Offline Davydd

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Re: Trying to start a pizzeria, but don't know how to start.
« Reply #16 on: July 29, 2009, 04:59:52 PM »
As an architect I had many clients in the restaurant business. One thing I noted was the successful ones had a great deal of confidence and had well defined goals and solid business plans. The successful ones did not go into a venture with questions they didn't already pretty much know the answer. Their questions were for verification and confirmation. Most of the successful ones were working from a hard knocks experience background. I don't recall any that hadn't at one time had to get themselves up off the floor and go another round. That kind of defines an entrepreneur.
Davydd

Offline pizzablogger

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Re: Trying to start a pizzeria, but don't know how to start.
« Reply #17 on: August 29, 2009, 12:05:27 AM »
@ hohonj:

First of all, good luck with your pizza venture!  :D

I have lived in Baltimore, MD for ten years now and have visited nearly all of the pizza establishments of note in the city and many of the crappy pizzerias as well. I will eventually open a pizzeria in Baltimore, but am not quite in a position to do so yet (either from a monetary or recipe standpoint).

Alot of great advice already in this thread, but certainly a very clear vision of exactly who your ideal target audience is and then obtaining a location in/near where your targeted demographic is concentrated is one of many steps.

There is certainly a growing scene of new pizzerias in Baltimore, with Joe Squared and Iggies leading the way. In addition, Woodberry Kitchen (rated by Bon Appetit as a top 10 best new restaurant in the country) and B&O American Brasserie have started offering flatbreads and pizzas as well. A brand new pizzeria is opening in the desireable Harbor East location by the end of September. Some pizzerias people like in Baltimore, by neighborhood are listed below. Not saying I personally like all of these, but they are successful and popular. I'm guessing you have been to many of these:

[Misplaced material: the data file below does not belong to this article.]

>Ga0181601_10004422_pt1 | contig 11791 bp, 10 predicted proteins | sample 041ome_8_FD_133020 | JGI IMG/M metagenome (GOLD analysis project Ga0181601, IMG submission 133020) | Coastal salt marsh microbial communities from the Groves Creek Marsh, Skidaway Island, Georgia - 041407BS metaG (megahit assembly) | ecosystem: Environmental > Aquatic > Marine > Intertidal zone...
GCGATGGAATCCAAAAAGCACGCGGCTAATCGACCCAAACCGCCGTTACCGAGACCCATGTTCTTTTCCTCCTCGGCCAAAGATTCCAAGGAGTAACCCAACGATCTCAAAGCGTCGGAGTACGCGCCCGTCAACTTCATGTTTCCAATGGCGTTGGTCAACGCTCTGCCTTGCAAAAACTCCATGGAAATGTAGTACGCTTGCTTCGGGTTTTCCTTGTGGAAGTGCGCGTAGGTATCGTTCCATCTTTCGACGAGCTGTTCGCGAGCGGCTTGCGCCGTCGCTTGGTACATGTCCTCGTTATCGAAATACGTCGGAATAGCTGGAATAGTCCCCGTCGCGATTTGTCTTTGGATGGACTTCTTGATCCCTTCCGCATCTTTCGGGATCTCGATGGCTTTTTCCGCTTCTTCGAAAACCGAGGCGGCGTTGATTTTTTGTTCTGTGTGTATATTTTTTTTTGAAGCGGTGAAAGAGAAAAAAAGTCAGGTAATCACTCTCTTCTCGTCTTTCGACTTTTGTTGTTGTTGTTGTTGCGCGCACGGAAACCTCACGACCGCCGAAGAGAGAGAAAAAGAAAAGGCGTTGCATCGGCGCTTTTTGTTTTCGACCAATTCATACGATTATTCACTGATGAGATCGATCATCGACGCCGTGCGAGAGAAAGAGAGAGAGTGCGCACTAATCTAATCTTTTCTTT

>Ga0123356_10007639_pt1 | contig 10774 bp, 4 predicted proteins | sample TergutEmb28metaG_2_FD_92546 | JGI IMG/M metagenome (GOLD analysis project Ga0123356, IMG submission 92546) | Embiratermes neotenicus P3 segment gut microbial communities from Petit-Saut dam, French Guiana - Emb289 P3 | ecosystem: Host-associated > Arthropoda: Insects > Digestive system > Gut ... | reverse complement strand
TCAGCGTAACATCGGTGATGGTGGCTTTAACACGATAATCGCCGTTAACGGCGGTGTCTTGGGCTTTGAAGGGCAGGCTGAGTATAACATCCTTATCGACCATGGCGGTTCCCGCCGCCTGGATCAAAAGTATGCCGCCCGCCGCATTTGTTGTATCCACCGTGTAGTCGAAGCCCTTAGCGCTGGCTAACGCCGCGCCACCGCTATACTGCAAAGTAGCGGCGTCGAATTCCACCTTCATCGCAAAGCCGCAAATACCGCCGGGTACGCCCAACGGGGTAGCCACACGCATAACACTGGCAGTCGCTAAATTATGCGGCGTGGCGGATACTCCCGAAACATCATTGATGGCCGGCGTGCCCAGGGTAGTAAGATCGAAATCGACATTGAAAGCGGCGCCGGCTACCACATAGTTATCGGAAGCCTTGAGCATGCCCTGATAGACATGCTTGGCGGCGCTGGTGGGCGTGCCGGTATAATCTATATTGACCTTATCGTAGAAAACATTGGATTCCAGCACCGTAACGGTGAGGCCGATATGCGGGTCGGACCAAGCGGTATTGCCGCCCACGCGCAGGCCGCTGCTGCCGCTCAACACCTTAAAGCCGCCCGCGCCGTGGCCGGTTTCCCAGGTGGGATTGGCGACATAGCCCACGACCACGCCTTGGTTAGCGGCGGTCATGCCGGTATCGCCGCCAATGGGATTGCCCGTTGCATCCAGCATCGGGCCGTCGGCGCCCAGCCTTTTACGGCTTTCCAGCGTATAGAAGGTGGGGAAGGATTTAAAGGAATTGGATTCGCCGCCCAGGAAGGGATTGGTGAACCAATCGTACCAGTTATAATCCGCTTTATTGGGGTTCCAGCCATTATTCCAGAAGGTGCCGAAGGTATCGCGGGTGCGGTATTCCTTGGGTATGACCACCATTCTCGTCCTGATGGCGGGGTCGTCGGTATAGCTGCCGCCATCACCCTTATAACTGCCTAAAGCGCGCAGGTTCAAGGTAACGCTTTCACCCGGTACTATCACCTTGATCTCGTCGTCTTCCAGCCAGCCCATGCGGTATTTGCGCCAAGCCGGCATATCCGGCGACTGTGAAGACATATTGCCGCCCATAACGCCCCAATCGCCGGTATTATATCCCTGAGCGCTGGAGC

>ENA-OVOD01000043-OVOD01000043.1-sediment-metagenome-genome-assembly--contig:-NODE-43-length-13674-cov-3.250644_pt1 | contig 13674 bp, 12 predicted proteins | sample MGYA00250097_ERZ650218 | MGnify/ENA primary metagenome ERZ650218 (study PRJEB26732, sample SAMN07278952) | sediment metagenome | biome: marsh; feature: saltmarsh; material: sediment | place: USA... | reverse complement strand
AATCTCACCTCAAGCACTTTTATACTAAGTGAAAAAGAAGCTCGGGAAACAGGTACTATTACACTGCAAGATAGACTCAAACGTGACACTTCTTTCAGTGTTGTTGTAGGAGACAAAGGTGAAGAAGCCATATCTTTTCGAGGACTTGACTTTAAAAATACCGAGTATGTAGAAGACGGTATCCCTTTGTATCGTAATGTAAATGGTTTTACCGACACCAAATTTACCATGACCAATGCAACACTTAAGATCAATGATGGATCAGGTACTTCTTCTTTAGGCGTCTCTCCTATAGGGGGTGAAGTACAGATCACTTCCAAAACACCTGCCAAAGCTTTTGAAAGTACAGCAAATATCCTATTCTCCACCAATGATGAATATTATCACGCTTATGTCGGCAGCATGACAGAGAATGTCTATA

(Penn North) Joe Squared website: http://www.joesquared.com/
(Mount Vernon) Iggies website: http://www.iggiespizza.com/
(Southwest Baltimore/SoWeBo) Zellas Pizzeria: http://www.zellaspizzeria.com/
(Federal Hill) Pub Dog Pizza: http://www.pubdog.net/
(Harbor East) Bagby Pizza Company: http://bagbypizza.com/about.php
(Downtown/Close To Inner Harbor) B&O American Brasserie: http://www.bandorestaurant.com/
(Falls Road) Woodberry Kitchen: http://www.woodberrykitchen.com/
(Highlandtown) Matthew's Pizza: http://www.matthewspizza.com/
(Fells Point) Brick Oven Pizza: http://boppizza.com/
(Little Italy) Isabella's Brick Oven Pizza and Panini: http://isabellasbrickoven.net/default.aspx

You could add Pasta Mista in Canton (no website) could be added to the list.

Coal Fire Pizza in Ellicott City has opened to mostly successful reviews and is typically crowded, while Py Wood Fired pizza in Canton Square failed about a year ago. Knowing why this is wouldn't hurt either.

I know someone who is very close to opening a pizzeria in New York City. A lifelong friend of mine who is in commercial real estate and tends to wind up knowing everyone in a neighborhood lives in the same 'hood where this other friend of mine is looking to open his pizzeria. They met in my lifelong friend's neighborhood and my friend was very impressed by how the aspiring pizza owner literally "knew my neighborhood like the back of his hand....business owners, locations, real estate agents, people on the street, etc"...and my lifelong friend is not easily impressed by such things.

Knowing your target market like the back of your hand, before committing to a space, certainly can't hurt in developing a very strong business plan. If I were you and likely looking to spend a lot of money opening a pizzeria, I would be spending a LOT of time in Baltimore getting to know people and also visiting existing pizzerias repeatedly, asking patrons why they like the place, getting your feet wet so to speak.

There is not a lot of good pizza in Baltimore. Too many places, even older favorites, have a lack of focus in my opinion....selling pizzas, subs, cookies, hot sauces, coffee drinks, wings and 20 other items. These types of places tend to still pack people in when in a good location, but I know for a fact there is a large, and growing, segment of pizza lovers in Baltimore that are frustrated we do not have a pizzeria which can truly lock horns with pizzerias on the national scene.

I truly hope you can come to Baltimore and offer a really solid product......I for one would be there often if there is really good pizza being sold.

One day I will open a pizzeria in Baltimore and I know this sounds completely hokey, but my goal will be to offer nothing less than great pizza which can hold its head proudly against any pizzeria on the planet.

Good luck the rest of the way and I'd be happy to talk with you offline and meet you in Baltimore to show you around, if need be.  :D

pizzablogger01@gmail.com

Of course, I can't see anything more important than having a great product, before opening your doors. --PB
"It's Baltimore, gentlemen, the gods will not save you." --Burrell